Format

Send to

Choose Destination
Man Ther. 2010 Feb;15(1):37-42. doi: 10.1016/j.math.2009.05.008. Epub 2009 Jul 29.

Ultrasonographically detected changes in Achilles tendons and self reported symptoms in elite gymnasts compared with controls--an observational study.

Author information

1
Centre for Sports and Exercise Medicine, Barts and the London School of Medicine and Dentistry, Queen Mary University of London, Mile End Hospital, London E1 4DG, UK.

Abstract

There are no published data on the prevalence of Achilles tendinopathy in gymnasts. 40 elite gymnasts and 41 controls of mean (SD) age 16.3 (2.1) years had bilateral AT thickness (at 3 points along the tendon in longitudinal and transverse views) and abnormality measured using ultrasound (US). Data on a history of AT symptoms were gathered using a questionnaire. Among female gymnasts there were 17.5% of Achilles tendons (ATs) with current symptoms, compared with none of the controls (chi(2)=6.2, p<0.05). Similarly, among male gymnasts 12.5% of ATs were currently symptomatic, compared with none of the controls (chi(2)=6.62, p<0.01). US scanning showed gymnasts had significantly (p<0.001 to p<0.05) thicker ATs for 5 out of 6 measures, and had more irregular longitudinal AT thickness (p<0.05). 32.5% of female gymnast ATs had US abnormalities, compared with 6.2% of female control ATs (chi(2)=7.43, p<0.01). Similarly, 35% of male gymnast ATs had US abnormalities, compared with 4% of male control ATs (chi(2)=7.43, p=0<01). There was no relationship between AT symptoms and US-detected abnormalities in the gymnasts. Achilles tendinopathy is a common problem in gymnasts. The poor correlation between signs and symptoms suggests pathology is not always symptomatic.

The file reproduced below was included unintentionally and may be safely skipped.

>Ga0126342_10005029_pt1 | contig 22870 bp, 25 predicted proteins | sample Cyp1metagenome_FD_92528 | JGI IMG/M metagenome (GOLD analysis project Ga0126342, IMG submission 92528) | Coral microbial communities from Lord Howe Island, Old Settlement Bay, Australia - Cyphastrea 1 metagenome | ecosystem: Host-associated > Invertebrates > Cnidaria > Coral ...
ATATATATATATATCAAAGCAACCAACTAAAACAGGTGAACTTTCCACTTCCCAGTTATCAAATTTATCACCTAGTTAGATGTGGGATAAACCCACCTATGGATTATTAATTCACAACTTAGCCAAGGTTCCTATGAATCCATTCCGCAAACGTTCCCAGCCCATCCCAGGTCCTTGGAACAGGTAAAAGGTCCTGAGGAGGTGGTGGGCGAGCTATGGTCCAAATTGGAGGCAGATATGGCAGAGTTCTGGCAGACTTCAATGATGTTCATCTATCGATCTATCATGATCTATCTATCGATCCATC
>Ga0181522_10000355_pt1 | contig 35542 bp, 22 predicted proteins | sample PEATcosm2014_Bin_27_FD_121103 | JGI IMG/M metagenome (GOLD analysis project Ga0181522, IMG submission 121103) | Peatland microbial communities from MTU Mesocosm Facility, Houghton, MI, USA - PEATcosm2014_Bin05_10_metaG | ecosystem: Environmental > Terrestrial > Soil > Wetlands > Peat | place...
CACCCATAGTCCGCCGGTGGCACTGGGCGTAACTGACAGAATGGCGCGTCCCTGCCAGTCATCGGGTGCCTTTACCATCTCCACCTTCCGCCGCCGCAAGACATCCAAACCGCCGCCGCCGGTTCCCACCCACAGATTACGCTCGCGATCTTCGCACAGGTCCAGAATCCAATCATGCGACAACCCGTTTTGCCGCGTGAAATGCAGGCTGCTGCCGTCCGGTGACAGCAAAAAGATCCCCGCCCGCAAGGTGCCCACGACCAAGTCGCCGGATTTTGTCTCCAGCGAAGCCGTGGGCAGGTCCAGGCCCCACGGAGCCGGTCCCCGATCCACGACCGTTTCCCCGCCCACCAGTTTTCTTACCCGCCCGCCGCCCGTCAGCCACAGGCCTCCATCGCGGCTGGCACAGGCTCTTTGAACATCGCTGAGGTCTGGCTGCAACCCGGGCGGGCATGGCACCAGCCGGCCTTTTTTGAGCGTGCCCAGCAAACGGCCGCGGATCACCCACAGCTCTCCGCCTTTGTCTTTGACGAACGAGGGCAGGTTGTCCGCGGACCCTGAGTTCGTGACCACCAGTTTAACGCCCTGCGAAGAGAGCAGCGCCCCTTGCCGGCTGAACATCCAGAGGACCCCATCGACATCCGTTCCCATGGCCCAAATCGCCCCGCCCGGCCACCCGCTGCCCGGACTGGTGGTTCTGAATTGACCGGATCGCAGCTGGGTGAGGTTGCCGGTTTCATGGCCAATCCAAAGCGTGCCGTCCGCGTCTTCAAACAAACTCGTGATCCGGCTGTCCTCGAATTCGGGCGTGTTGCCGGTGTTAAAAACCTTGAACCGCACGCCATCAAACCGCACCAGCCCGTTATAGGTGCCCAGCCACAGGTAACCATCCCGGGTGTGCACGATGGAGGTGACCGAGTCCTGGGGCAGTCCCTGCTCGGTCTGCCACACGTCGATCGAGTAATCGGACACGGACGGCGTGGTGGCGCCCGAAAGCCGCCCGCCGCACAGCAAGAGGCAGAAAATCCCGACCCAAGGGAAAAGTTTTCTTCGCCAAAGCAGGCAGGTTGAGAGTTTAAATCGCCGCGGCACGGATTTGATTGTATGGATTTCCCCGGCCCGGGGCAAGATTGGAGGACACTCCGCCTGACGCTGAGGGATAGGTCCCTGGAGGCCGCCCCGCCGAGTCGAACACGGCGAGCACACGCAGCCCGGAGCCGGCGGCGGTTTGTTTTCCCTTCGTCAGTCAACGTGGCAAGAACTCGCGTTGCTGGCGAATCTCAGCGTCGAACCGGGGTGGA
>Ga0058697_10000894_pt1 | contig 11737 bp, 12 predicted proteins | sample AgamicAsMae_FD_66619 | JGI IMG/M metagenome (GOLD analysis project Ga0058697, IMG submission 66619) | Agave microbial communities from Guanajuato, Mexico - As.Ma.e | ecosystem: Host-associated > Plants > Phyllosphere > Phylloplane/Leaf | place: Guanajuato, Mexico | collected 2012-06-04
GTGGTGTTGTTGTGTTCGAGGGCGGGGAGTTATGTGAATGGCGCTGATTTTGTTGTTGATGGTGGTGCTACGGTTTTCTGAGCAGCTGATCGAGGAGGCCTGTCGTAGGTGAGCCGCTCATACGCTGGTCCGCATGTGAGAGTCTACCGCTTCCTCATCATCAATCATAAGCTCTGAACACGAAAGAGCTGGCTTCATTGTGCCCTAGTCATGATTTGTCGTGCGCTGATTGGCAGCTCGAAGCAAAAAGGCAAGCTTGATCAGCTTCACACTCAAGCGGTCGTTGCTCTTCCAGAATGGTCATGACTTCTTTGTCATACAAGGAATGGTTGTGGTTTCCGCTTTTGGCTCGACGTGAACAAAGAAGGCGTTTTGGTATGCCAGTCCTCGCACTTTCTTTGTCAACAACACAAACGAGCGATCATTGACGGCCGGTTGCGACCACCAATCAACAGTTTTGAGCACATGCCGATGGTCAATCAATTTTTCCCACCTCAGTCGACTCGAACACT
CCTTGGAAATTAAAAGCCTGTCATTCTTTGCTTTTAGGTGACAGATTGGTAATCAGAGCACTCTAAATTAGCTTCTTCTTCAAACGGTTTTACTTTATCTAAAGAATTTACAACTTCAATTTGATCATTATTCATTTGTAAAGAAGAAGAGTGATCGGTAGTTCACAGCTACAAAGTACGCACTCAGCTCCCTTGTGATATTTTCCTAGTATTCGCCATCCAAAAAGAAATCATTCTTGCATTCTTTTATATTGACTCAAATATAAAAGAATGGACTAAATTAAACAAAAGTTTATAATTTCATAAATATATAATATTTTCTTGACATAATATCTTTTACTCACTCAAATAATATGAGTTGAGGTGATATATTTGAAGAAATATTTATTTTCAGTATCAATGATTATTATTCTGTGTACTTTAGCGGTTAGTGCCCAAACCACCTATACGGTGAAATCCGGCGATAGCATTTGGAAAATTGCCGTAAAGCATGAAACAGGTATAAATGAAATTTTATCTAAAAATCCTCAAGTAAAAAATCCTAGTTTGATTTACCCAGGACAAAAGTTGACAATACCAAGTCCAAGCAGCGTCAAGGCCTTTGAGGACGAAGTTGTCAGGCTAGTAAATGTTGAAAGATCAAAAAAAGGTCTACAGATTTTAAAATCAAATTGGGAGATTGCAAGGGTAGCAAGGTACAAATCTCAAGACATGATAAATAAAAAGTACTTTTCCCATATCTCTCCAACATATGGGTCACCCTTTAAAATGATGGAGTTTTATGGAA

PMID:
19643657
DOI:
10.1016/j.math.2009.05.008
[Indexed for MEDLINE]

Supplemental Content

Full text links

Icon for Elsevier Science
Loading ...
Support Center